Venice enjoyed a privileged access to precious dyes thanks to its Mediterranean and Eastern trade; however this position was challenged by the arrival of the sensational cochineal from the West. For a while, the city tried to resist the new-comer, rebuffing the employment of cochineal in favor of kermes, but eventually it opened its doors to this little insect and its spectacular, bright, intense, durable, and desirable red.
When cochineal from Mexico was introduced to Europe in the first part of the sixteenth century, it soon supplanted all the other red dyes. It revealed itself to be an amazingly powerful dye, so much more intense, bright, vivid, and durable than any of the old world’s reds. One ounce of cochineal dyestuff could produce thirty times the dye of Armenian red, generating the most spectacular and coveted scarlets and crimsons (Butler Greenfield 76).
In 1519, the Spanish conquistadors noticed that Mexican native populations were selling at the market bags of a stunning red dyestuff called grana cochinilla, or cochineal. This precious material was also used as bargaining chips or as tribute to rulers. Dry cochineal was durable and easy to transport and red dyes were in very high demand in Europe. The sensational effect made by cochineal in the old world made it one of the most profitable exports from the Americas, supporting Spain’s economy for centuries.
What is cochineal? It’s a scale insect belonging to the same family of Armenian and Polish cochineal. It is a parasite whose habitat is a cactus generally called nopal or prickly pear. The cochineal sucks the juices of the nopal with its proboscis. The female spends all of its life eating, and for defense against certain predators it produces a carminic acid. It’s the carminic acid that determines the acclaimed bright, intense red dye (Fig. 3).
The territory of Oaxaca was the chief cochineal producing region where the natives had grown it for about two millennia. Breeding and harvesting required time, patience, and skill and it was possible only in small plots of land run by locals animated by personal interests. A pound of cochineal was made from 70,000 insects (Lee 451).
In Europe and in the East, cochineal became one of the most sought-after items, a true commodity that changed the dynamics of the global trade. Its price generated international speculations among bankers, merchants, and high-ranking diplomats, to a degree that in 1585 a cochineal cartel was introduced which had effects throughout Europe (Butler Greenfield 77).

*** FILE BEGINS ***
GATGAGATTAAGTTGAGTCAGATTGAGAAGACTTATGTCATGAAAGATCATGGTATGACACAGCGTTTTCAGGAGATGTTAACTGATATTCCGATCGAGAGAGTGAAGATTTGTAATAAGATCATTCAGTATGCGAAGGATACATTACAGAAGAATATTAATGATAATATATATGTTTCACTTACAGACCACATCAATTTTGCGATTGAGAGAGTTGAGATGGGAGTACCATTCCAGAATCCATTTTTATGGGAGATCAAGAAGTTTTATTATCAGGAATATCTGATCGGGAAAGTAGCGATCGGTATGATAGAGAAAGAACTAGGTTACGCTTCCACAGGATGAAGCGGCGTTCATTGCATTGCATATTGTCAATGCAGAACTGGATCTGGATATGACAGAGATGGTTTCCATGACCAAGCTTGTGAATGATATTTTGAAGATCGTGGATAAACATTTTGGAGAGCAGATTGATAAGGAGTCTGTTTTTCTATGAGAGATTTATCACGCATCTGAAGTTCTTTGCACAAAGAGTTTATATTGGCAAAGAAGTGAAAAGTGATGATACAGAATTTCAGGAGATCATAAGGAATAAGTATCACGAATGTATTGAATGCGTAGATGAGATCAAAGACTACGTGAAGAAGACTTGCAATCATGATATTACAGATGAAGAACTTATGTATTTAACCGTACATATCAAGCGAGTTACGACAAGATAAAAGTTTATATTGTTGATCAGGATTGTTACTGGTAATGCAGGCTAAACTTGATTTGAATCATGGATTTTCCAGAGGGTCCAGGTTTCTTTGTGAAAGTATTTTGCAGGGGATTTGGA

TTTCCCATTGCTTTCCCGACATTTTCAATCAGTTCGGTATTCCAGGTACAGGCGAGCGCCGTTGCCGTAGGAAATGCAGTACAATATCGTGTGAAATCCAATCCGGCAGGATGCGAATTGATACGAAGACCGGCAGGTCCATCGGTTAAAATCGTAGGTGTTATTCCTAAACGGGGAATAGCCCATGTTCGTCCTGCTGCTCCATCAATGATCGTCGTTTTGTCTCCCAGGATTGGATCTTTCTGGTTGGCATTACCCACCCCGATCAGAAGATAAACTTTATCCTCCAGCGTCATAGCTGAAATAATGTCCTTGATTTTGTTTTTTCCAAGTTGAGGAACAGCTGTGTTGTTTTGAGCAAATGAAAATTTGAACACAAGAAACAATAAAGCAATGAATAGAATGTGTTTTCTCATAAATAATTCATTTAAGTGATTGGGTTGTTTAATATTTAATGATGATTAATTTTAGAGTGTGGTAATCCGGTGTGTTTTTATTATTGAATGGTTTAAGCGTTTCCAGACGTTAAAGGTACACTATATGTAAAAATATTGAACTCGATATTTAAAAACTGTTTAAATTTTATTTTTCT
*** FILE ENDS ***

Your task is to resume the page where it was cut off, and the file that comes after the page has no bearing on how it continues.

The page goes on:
“Cochineal was the closest thing Europe had ever seen to a perfect red.” (Butler Greenfield 76)
For more than two centuries the nature of cochineal was an enigma for merchants and dyers –they had no clue about its composition. When it was finally revealed, entrepreneurs from all over Europe tried to breed those same insects but the terrain and weather conditions always proved to be problematic for the delicate cochineal.
Cochineal was also used as a pigment by artists such as Tintoretto, Rubens, Van Dyck (Figs. 10-11), Rembrandt, Velasquez, and later by Turner and Van Gogh. Today, it is employed in cosmetics for lipstick and rouge.
Red After Cochineal
From the sixteenth through the seventeenth century, fashion tastes changed. Emperor Charles V and the Spanish aristocracy started to favor black over red. Spanish taste for black became pervasive and Spain quickly imposed the new fashion on all of Europe. Red continued to persist, as recorded in documents and portraits; however it was used mainly for draperies, curtains and upholstery as shown in paintings where red gives prominence to the figures, and life to the composition (Fig. 11).
By 1625 the Dutch were the leaders in the production of cochineal dyes, accepting lucrative commissions such as the one received from England which employed 50,000 Dutch workers. In the middle of the seventeenth century the military and political leader Oliver Cromwell redesigned the infantry coats of the British army. The elegant woolen cochineal red uniforms would characterize the British army from that moment until the end of the 19th century (Phipps 28-29).
In the 1670s-80s, the court of Louis XIV at Versailles disseminated the fashion of wearing talons rouge (red heels) to all European courts. In the eighteenth century the use of red dyes was directed mainly to upholstery and tapestry. One of the finest examples is the Tapestry Room from Croome Court. Produced by the French Royal Gobelins manufactory, it is a room hung with sets of cochineal-dyed red tapestry furnished with sofas and armchairs covered with matching upholstery (Fig. 13).
During the Napoleonic empire, at the beginning of the nineteenth century, red continued to embody power (Fig. 12), but it had almost disappeared by the end of the century. Society became more sober, permeated by democratic ideas and bourgeois values. Red became usually associated with the aristocracy and sexual excesses, holding fairly negative connotations.
In the 1870s a new generation of synthetic reds became available. The first of these red dyes was called alizarin, and more, better synthetic dyes were developed shortly thereafter. These represented the final blow to the once-thriving cochineal market.
At the end of the century, William Morris with his Arts and Crafts movement, promoted a return to traditional craftsmanship, rejecting industrialization and reviving natural dyes such as madder and cochineal. In the early twentieth century, inspired by this movement, the Spanish-Italian fashion and textile designer Mariano Fortuny, used natural dyes for his dresses, and with his work cochineal saw a new ascent in the world of fashion (Fig. 14).
Today, red is not as symbolically charged as it was in the past, but it still is not a color for everyone. It is a difficult color to wear; red requires a certain amount of self-confidence and still today it has connotations of strength and power.